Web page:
The Sunday Sermon: Seventh Sunday after Epiphany, February 19, 2017
Scripture: Psalm 84
We are a God-intoxicated group of people … we are God-intoxicated. Drunk in the Lord – High on the Holy – Silly in the Spirit.
What does that expression, that phrase, that description, conjure up in your mind? No doubt there are negative images running through our minds. We most quickly associate “intoxication” with the slurring of words and stumbling of feet. Those of us who wrestle with the demons of addiction to alcohol or other drugs, personally or among our families or friends, may at first conjure up some very disagreeable associations. But what does it do to our imaginations to place the title “God” before the word “intoxicated?” We are God-intoxicated.
Consider yourself, ourselves, to be God-intoxicated, when, in spite all the questions we may have about wickedness and evil; no matter what doubts we harbor about how God is present in the world and in our lives when so much seems to be going wrong; no matter how many different ways people “of reason,” including our very selves, have to explain away the reality of “God,” the sacred, the Holy, the “More” in our lives; when, in spite of all of that, we still cannot dismiss our experience of something other, transcendent, and beyond all our limits.
We are a God-intoxicated group of people because we know, even when we can’t describe or explain it, perhaps exactly because we can’t describe or explain it, that there is “God” at work in our lives and in the world. We are “God”-intoxicated. Let us begin in that identity this morning and keep that particular point in mind as we continue in the moments ahead. But first … let’s pray …
Now, listen for the Word of God: Read Psalm 84 … The Word of the Lord. Thanks be to God. (If you have a mind to, keep that Psalm before you on your lap this morning. We’re going to be going back and forth to it as we walk through it) …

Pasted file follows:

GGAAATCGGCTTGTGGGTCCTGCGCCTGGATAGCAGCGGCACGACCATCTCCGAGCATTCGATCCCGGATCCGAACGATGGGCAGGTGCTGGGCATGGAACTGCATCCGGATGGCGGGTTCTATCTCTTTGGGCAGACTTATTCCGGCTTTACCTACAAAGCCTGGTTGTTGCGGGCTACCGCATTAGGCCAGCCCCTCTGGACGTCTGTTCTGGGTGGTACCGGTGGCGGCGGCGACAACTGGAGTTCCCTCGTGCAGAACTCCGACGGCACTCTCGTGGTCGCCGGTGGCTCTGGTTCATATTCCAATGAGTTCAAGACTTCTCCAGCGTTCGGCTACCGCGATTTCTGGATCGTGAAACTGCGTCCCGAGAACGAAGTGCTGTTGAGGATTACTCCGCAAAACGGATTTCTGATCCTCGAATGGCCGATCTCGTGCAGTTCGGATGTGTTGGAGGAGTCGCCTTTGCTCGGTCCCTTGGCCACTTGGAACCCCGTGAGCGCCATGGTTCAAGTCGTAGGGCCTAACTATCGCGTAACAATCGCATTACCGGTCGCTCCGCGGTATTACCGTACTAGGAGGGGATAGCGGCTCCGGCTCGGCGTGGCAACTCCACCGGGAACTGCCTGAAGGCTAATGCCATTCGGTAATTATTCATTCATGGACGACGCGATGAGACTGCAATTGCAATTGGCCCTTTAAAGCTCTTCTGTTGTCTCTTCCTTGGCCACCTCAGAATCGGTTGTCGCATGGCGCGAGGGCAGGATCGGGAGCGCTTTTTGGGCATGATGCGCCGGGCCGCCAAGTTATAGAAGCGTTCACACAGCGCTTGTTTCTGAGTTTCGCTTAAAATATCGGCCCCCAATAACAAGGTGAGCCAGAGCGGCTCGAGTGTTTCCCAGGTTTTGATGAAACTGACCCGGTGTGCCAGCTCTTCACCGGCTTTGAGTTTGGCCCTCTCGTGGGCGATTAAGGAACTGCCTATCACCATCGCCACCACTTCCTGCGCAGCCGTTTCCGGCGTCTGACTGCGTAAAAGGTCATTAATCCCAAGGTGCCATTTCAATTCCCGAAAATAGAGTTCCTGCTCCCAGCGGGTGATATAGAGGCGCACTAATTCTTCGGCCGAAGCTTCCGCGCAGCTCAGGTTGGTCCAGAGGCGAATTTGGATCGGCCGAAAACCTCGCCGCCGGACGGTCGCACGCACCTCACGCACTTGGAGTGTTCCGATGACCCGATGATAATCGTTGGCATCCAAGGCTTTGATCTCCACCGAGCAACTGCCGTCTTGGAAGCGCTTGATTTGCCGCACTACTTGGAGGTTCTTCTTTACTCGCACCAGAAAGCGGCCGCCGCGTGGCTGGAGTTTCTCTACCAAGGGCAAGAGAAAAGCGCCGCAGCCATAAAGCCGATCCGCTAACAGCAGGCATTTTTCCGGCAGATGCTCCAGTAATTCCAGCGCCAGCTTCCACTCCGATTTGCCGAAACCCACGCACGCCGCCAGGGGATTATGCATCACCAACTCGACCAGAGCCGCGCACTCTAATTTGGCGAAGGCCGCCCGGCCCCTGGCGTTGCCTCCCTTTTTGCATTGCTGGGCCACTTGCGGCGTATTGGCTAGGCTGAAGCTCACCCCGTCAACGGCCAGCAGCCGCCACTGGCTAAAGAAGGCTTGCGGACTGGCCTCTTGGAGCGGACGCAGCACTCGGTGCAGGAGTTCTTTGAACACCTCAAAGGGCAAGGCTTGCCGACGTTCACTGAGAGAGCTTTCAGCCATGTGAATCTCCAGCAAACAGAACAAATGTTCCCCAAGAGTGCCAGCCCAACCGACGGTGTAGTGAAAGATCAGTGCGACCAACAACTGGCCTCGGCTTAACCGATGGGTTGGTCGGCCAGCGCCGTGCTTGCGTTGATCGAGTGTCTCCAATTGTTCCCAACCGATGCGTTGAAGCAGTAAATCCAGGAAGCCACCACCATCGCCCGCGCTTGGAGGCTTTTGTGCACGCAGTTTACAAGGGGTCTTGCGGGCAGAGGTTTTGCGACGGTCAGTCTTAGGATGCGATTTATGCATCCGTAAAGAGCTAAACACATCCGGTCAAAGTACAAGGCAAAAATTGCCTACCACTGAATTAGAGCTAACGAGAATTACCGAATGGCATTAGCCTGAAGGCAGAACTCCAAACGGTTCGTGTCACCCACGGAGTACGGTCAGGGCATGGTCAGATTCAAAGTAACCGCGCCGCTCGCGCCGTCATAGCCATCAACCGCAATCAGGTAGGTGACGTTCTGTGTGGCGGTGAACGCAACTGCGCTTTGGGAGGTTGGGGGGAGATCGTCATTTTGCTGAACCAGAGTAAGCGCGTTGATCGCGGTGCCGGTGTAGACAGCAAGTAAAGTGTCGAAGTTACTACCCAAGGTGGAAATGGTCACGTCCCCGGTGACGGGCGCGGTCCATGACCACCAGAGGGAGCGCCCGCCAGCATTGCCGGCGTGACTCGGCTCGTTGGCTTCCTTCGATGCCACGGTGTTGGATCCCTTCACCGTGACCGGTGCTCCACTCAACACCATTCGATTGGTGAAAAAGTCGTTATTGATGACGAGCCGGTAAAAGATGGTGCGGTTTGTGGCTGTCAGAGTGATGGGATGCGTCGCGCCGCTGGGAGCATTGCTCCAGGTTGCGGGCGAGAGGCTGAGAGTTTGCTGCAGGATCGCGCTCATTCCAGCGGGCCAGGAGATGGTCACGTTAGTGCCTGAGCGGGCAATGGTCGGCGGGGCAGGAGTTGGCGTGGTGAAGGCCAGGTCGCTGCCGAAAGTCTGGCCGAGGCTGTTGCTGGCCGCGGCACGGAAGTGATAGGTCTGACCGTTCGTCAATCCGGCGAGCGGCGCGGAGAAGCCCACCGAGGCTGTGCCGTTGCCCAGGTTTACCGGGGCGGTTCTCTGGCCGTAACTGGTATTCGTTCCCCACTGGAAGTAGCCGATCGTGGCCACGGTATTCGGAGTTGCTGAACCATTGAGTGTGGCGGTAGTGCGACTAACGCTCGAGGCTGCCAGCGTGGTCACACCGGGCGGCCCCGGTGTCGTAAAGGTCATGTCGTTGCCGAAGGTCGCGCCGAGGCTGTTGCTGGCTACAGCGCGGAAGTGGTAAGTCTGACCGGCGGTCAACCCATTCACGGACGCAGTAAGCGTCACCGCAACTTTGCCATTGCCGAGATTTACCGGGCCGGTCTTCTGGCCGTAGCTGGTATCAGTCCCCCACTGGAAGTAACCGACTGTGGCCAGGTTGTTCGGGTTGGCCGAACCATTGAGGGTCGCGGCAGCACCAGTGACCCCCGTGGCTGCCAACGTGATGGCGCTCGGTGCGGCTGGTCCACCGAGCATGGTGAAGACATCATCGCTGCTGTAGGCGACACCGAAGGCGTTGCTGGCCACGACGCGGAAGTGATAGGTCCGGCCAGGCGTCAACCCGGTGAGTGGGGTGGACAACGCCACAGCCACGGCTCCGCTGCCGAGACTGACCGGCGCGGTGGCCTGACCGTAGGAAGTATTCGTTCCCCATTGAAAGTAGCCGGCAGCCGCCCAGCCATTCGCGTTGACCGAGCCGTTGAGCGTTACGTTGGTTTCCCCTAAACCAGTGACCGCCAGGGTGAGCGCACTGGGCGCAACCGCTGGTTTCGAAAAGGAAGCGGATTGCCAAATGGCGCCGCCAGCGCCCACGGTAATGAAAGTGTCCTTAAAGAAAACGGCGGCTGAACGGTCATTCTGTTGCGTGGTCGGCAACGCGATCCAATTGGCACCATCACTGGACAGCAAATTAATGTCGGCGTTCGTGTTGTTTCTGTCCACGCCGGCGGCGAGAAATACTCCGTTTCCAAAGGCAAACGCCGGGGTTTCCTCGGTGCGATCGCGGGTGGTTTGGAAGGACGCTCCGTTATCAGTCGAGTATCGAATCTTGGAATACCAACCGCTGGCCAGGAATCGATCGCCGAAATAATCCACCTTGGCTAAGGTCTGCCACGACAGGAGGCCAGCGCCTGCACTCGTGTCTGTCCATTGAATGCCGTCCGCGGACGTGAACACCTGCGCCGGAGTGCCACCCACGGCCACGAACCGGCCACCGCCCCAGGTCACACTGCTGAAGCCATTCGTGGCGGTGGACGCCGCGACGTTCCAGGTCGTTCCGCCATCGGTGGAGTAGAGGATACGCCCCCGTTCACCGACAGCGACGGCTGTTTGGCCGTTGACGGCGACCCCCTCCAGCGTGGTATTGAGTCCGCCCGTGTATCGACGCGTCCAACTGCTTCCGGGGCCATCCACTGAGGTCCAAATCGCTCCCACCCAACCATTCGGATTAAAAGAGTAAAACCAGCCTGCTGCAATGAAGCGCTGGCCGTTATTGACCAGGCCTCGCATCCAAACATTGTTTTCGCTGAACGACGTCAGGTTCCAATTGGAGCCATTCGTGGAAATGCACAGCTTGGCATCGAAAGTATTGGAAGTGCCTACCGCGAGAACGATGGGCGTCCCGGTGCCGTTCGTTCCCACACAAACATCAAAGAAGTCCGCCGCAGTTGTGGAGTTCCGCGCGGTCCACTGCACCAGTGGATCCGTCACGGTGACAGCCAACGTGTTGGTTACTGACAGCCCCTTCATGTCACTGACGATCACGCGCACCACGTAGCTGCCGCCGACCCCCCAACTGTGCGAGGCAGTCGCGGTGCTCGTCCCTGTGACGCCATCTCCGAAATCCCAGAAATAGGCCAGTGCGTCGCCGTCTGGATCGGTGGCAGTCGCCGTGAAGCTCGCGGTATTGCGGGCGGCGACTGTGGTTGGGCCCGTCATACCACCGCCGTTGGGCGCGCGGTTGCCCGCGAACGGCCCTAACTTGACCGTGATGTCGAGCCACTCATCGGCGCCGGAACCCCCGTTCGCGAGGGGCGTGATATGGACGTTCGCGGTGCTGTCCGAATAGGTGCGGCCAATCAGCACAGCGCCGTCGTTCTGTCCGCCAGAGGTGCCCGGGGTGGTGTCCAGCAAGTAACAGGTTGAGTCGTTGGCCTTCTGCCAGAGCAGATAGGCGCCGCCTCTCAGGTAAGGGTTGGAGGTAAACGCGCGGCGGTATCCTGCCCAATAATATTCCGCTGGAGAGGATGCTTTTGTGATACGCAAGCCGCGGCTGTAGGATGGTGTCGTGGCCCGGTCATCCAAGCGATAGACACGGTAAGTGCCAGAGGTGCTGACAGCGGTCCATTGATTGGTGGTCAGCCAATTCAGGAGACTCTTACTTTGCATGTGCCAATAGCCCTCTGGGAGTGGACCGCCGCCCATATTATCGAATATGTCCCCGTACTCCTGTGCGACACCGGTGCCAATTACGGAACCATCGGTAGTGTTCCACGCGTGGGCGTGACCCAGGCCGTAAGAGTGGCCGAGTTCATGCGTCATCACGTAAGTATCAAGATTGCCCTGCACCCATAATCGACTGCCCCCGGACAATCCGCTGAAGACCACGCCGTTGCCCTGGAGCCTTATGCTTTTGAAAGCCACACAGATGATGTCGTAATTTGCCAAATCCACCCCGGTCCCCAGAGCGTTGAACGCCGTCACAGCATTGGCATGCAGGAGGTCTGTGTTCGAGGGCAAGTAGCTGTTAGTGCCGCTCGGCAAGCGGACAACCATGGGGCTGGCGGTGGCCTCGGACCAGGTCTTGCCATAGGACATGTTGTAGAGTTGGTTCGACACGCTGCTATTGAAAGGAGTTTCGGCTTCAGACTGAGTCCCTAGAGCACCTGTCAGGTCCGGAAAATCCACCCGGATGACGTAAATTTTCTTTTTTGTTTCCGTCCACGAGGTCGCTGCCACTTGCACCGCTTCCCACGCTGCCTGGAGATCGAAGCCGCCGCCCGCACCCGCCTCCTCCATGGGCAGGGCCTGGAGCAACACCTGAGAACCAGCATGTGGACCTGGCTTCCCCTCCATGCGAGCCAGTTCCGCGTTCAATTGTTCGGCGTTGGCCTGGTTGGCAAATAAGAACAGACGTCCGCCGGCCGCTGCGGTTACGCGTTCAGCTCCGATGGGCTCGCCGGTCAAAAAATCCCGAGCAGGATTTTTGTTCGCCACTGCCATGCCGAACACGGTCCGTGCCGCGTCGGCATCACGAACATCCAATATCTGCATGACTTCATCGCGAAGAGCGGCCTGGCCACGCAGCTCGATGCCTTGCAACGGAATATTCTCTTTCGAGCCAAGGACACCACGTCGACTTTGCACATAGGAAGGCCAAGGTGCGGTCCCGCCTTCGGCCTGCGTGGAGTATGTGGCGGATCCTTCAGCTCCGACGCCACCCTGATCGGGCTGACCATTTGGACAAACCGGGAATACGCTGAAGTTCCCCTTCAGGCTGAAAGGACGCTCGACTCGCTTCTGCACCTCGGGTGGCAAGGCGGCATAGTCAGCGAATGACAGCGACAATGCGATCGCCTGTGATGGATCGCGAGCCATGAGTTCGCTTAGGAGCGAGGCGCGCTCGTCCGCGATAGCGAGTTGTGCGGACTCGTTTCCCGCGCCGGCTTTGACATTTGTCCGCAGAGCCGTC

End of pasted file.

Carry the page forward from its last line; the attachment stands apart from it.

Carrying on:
(God-intoxicated … remember that …)
Psalm 84 is perhaps the most expressive and beautiful of all the songs of Zion. Of all the psalms that celebrate Zion and its Temple as God’s dwelling place, the eighty-fourth has been the favorite. Its joy in the place where God dwells and the comparisons and experiences used to illustrate that joy make it one of the most highly expressive poems of all times, biblical and beyond.
From the opening exclamation (How lovely is your dwelling place, O Lord of hosts!) to its closing beatitude (Happy is everyone who trusts in you, O God.) the psalm celebrates the joys afforded by the dwelling of “God” with mortals. This dwelling, the place where God is, is not found in distant, external heights that locate God far apart from us, but in the immediate, even internal depths that find God right here with us, even, we dare, deep within us. Four times in this psalm – in the opening verse, and again and again and again in verses three, eight, and twelve – God is called by the title “Lord of hosts.” This, as it turns out, is the title especially associated with the Ark of the Covenant, which is ancient Israel’s symbol of God’s presence with God’s people.
This psalm was originally sung by pilgrims as they made their way toward, arrived at, or walked about Jerusalem. As they arrived they sang out: “God is here, in the Temple court!” Do we sing that our as we arrive on Sunday morning, here? “God is here!” Not sure, maybe more like “Well … we’re here … how long are we here?!” No, no, that’s not air. Because we are here. I know there’s some obligation at work, but there’s more. The More … We gather because we do feel “God” in this place. We are together! “Our hearts and our flesh,” our bodies and our souls, our minds and our Spirits “sing for joy to the living God!” And, according to this Psalm, one day here, I might even suggest even one hour here, in this place at this time, with God could be better than a thousand anywhere else.
This psalm places incomparable value on being present in “the place of presence,” even for the shortest time and in the most minimal way! Even birds, the swallow and the sparrow find the sanctuary a desirable and enviable place to rest! When those who travel here arrive, they make it a place of springs by bringing the early rain. They, we, go from strength to strength. Every visit to the Temple, or to our sanctuary, is a profound sense of pilgrimage. We come here, and others travel to get here, not just for practical or personal reasons. We go, we come, theologically! We come because we know that God is beyond our limits, but we also know that God is powerfully among us and deep, deep within us. We come here to re-unite with the God beyond, the God among, and the God deep within. We come here bewcuase so many other places and times in our lives don’t offer what this room does.